With the rise of the ‘staycation’ and holidaying locally, the NSW South Coast’s tourism sector has seen abnormally high demand throughout winter and spring as COVID-19 restrictions have continued to ease.
Eurobodalla Shire Council economic development manager Teresa Leve told Canberra Weekly, 2020 has bucked the trend with tourists surging outside of their traditional summer high season.
“We have a captured market because people have been holidaying within their own backyard and states, that has what’s been very positive for our industry in what would be the off months,” she said.
Ms Leve said during months like August and September, which would usually be “very quiet”, many businesses have instead seen their “best results in that period” for some time.
“It’s certainly been an extraordinary year for everyone,” she said. “We’ve had three distinct challenges here being the bushfires, floods and COVID restrictions.”
“But even through this very challenging tourism year, people have continued to visit Eurobodalla.”
Year-over-year, the local tourism sector was up 19% overall in October 2020 compared to October 2019.
Coming into summer, Ms Leve said she’s expecting the year-over-year growth to continue in December before levelling out in January.
Owner of Bay Breeze Motel in Batemans Bay, Alison Miers, told Canberra Weekly there’s a “positive” sentiment in town amongst business owners.
“Everyone’s extremely busy and extremely positive leading into the Christmas season,” she said.
“Fingers crossed everyone’s respectful of the restrictions still in place … When the population swells from 16,000 up to 100,000 it’s difficult to accommodate those people in the restaurants.”
This sustained economic growth and the fact that summer is here has meant numerous NSW South Coast businesses in tourism and tourism-related sectors have begun advertising more positions, with something of a shortage of workers available in the region.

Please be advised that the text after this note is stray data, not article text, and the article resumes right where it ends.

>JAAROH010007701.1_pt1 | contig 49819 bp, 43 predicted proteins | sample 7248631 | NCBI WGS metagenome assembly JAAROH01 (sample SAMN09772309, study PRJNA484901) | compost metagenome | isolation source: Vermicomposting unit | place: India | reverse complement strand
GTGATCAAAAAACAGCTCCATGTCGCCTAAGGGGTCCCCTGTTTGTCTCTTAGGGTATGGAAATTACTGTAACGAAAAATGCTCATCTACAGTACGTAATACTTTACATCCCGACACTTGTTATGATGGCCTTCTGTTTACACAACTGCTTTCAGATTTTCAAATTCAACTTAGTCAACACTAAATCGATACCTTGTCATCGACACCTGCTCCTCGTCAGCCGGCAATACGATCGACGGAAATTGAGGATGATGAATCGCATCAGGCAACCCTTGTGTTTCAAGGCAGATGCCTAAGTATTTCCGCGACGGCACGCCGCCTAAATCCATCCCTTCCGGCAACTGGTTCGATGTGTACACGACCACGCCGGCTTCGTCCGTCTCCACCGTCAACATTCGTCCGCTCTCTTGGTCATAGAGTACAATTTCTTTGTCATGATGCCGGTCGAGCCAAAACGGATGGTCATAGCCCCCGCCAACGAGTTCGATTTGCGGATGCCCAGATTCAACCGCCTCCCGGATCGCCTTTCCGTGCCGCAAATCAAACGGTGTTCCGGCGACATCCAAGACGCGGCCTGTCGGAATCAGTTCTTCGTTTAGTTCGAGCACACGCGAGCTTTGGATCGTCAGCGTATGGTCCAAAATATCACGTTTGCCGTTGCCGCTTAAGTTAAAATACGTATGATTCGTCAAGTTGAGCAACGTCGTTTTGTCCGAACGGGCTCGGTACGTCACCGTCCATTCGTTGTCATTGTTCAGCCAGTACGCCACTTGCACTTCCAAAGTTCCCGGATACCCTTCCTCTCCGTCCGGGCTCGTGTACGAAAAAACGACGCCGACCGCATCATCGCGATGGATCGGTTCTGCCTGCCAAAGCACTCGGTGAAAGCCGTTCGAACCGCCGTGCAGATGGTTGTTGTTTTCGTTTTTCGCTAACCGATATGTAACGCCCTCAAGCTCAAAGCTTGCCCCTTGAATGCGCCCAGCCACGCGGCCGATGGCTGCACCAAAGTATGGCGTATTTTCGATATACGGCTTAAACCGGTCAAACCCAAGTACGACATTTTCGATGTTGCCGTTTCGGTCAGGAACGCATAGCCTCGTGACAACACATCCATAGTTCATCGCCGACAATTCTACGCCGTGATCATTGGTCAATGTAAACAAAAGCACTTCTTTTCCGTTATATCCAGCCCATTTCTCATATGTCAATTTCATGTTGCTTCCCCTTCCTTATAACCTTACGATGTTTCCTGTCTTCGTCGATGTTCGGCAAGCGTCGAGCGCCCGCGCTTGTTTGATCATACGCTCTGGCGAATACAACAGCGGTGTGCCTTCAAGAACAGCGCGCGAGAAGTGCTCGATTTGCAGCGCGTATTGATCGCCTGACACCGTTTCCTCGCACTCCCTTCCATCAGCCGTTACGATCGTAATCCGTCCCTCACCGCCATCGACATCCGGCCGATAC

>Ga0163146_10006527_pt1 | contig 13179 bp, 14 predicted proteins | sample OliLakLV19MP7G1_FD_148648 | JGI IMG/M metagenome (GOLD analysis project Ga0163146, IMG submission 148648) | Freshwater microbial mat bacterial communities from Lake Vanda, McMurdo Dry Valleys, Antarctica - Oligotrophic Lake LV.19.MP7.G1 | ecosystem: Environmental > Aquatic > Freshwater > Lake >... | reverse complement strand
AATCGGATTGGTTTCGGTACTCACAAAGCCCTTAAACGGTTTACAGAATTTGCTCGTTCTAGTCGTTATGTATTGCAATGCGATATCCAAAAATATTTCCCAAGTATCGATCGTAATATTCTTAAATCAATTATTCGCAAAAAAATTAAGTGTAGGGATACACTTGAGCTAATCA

“What’s happened with changes in restrictions and I suppose businesses getting back to normal operations, or a new normal, is where they’ve had to retract in their staffing, many of those jobs are coming back on board,” Ms Leve said.
Ms Miers said a lot of businesses are “crying out for staff”.
“Most businesses that you go into are either advertising online or advertising in their windows for staff in the hospitality industry.
“I can’t get a receptionist, I normally have a full-time receptionist, I’ve been working seven days a week since early September.”
Compounding that issue is the fact there is currently an accommodation shortage due to the 2019-20 bushfires reducing housing stock in the region.
“Accommodation’s very difficult, there’s just nothing around,” Ms Miers said. “I could have sold out the motel 10 times over with the amount of calls I get.
“I hope tourists are mindful of the situation everyone’s been through at the Coast, it’s still very raw for everyone.
“With everything else the businesses have had to endure since COVID, everyone’s still finding their feet.”
Outside the “very key” tourism economy, Ms Leve said the resident population has been engaging more with local businesses in a way that has “really impressed” her.